Sometimes we forget about things that have happened in the past and assume that they will never happen again. One of those events took place in 1993 when environmentalists nearly succeeded in convincing Congress to pass a law that would have embraced the far-reaching regulations of the Wildlands Project.
This initiative centered on the concept that mankind and wildlife were incompatible and therefore must be totally separated. It was designed to gradually drive rural populations into urban centers using ever-increasing regulations that would eventually make small towns and rural residents unviable. The goal was to perform a kind of rural cleansing, to the point that small towns would be depopulated and bulldozed, essentially returning that land back over to nature.
The Wildlands Project map revealed that eventually there would be three types of land areas. The first would be urban areas, the second would be wildlife areas, and the third would be corridors that would allow transportation between urban areas. The wildlife areas were slated to become off-limits to any kind of human activity other than highly regulated agricultural areas.
Preposterous? Truthfully, it was such an outrageous idea that it wasn’t believable, but the reality was that there were those pushing for it that had no regard for property rights, especially those whose homes and land would be taken from them. They were dead serious, and the bill that would have instituted it was pulled literally hours before its passage.
In 2009, I wrote an article that dealt with property rights, and specifically addressed the outside forces that threatened the American concept of those rights. I wrote:
“The U.N. began to formulate their land development policies as early as 1976. At the 1976 United Nations Conference on Human Settlements, more commonly known as Habitat I, the concept that personal property was something that must be eliminated was introduced in its preamble, which read as follows:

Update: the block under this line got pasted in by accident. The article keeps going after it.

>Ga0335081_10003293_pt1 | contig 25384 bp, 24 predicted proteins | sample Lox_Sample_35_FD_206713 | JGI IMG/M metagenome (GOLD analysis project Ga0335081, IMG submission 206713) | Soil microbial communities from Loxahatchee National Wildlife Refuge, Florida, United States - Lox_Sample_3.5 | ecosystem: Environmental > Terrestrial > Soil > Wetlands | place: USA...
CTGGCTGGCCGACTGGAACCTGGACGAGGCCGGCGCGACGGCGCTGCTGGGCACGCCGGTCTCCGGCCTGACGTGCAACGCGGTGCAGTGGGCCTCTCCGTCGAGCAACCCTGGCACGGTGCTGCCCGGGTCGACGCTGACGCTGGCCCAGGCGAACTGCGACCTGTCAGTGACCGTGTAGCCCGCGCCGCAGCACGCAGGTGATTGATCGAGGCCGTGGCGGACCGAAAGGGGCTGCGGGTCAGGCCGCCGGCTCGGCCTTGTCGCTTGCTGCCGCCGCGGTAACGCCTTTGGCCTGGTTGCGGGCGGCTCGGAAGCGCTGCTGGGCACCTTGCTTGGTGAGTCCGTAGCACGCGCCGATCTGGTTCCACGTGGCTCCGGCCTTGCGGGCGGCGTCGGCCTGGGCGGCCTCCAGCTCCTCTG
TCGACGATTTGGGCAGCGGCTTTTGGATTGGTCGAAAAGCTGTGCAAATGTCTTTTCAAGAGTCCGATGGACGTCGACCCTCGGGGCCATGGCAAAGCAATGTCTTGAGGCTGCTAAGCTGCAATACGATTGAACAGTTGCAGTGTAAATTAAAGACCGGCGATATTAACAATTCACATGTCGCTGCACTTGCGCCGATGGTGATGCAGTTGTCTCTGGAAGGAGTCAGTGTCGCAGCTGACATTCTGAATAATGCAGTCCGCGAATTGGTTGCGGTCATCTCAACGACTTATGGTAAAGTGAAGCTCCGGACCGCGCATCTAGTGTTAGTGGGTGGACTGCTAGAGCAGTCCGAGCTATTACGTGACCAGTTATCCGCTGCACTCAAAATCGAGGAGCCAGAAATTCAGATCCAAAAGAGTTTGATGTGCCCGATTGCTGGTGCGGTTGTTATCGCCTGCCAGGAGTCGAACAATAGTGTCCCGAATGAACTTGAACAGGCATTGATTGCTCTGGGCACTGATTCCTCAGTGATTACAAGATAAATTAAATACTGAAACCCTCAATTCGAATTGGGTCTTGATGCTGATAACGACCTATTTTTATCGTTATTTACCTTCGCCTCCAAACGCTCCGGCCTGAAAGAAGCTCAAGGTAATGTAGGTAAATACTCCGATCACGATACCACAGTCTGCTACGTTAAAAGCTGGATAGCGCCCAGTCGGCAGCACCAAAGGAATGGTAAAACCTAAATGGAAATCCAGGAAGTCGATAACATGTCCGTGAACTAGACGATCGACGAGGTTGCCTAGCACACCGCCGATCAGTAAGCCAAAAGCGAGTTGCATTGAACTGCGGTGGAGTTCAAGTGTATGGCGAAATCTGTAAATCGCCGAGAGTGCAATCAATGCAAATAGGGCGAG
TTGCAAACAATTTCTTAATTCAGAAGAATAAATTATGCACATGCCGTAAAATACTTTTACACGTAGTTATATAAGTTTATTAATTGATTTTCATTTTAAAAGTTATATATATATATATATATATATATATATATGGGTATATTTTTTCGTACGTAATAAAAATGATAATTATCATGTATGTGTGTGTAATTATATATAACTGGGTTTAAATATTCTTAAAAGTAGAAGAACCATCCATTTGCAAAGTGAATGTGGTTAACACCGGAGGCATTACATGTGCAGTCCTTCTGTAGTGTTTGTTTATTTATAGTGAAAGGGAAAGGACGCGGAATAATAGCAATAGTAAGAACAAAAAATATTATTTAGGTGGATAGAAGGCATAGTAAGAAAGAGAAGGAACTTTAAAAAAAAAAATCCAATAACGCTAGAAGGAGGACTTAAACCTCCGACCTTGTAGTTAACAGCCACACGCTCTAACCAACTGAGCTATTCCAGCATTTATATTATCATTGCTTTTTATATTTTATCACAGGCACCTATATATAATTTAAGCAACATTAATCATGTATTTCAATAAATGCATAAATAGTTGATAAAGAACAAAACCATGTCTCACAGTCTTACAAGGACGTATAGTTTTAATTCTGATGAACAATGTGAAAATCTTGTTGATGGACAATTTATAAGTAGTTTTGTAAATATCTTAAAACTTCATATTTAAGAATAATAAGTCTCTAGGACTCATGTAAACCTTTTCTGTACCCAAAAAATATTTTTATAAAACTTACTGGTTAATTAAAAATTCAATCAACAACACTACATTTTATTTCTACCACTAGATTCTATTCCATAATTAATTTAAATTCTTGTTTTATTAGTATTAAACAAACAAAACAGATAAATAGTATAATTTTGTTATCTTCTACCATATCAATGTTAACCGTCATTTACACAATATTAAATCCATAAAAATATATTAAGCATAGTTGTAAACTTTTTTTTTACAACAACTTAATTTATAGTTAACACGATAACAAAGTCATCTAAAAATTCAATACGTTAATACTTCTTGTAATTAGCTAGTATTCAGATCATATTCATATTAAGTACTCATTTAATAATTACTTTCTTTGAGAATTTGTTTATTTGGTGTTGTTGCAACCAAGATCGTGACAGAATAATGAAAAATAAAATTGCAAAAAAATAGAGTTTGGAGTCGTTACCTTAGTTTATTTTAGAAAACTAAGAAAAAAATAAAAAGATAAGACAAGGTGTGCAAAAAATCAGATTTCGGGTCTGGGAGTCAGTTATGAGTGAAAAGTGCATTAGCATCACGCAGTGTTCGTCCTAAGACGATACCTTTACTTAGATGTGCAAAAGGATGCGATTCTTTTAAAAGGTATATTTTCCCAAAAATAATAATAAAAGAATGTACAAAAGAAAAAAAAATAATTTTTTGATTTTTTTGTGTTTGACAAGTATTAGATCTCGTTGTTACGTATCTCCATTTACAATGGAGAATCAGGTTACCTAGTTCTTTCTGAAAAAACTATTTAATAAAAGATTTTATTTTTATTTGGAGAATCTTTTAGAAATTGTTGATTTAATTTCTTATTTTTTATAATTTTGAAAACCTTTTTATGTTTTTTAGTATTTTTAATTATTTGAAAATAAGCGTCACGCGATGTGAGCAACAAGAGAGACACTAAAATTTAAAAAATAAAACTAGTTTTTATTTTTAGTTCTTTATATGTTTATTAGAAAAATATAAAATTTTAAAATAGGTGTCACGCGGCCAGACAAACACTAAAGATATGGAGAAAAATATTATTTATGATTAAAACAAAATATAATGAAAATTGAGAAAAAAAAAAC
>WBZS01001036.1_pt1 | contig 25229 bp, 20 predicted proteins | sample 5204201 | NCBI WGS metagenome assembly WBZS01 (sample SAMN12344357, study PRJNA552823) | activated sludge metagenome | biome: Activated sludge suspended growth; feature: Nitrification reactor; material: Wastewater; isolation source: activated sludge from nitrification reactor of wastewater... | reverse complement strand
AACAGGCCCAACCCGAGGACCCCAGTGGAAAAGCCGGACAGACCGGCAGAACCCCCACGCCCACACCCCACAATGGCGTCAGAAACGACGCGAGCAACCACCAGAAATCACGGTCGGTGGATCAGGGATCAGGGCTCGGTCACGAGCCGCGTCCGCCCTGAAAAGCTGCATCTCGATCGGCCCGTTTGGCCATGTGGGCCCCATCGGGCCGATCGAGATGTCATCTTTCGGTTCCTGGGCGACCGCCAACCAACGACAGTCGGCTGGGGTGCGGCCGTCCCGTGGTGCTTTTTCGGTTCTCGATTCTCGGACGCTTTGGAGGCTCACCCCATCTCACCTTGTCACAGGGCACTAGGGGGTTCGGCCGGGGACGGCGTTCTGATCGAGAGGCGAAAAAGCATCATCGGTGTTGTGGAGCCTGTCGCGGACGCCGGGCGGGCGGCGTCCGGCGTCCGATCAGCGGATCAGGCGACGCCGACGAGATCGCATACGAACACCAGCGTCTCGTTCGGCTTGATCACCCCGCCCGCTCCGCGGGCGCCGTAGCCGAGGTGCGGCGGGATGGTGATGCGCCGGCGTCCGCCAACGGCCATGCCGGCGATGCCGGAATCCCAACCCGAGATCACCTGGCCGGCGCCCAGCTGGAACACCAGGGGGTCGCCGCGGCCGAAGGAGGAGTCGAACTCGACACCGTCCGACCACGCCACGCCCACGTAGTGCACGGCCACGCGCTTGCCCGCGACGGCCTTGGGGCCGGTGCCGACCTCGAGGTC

“’Land…cannot be treated as an ordinary asset, controlled by individuals and subject to the pressures and inefficiencies of the market. Private land ownership is also a principle instrument of accumulation and concentration of wealth and therefore contributes to social injustice; if unchecked, it may become a major obstacle in the planning and implementation of development schemes. The provision of decent dwellings and healthy conditions for people can only be achieved if land is used in the interests of society as a whole.
“Public control of land use is therefore indispensable…’”
The statement implies that private land ownership is evil because it allows citizens to build wealth for their family and their heirs, leading to “social injustice”. What does that mean? That if one works hard, takes risks, builds wealth and creates jobs, it must mean that he has stolen something from those who have not done the same?
And if land ownership is a major obstacle to planning and implementation of development schemes, then land ownership, or at least the control of land that is owned by individuals, is not far away.”
The adverse effect of land use regulations do not just apply to housing, but to virtually all aspects of society, including free trade.
An article from the Heritage Foundation expresses this well: “Free trade is imperative to a free society, as it fosters economic growth and improves human well-being.” Free trade, at least between individuals or private companies depends on their ability to maintain private ownership and control of the land they use. Without those property rights, free trade and innovation become highly regulated, as we see in other countries, such as China.
Government, without property rights or free trade, becomes the sole provider of goods and services needed to maintain life. Joe Biden, commenting on President Trump’s executive order that cut subsidy funding to insurance companies, lamented how millions of Americans had felt such “peace of mind” under Obamacare knowing that their health care would be provided, but said nothing about the millions of Americans (myself included) that had been priced out of the health insurance market.
Likewise, a country that depends on government instead of individual responsibility and freedom, will extrapolate that same misery in all walks of life if we relinquish our freedoms to the same “logical” thinking that gave birth to schemes like the Wildlands Project.
Those who would like to see our freedoms taken from us never give up. The Wildlands Project never died; it just took on another form. More on that next week.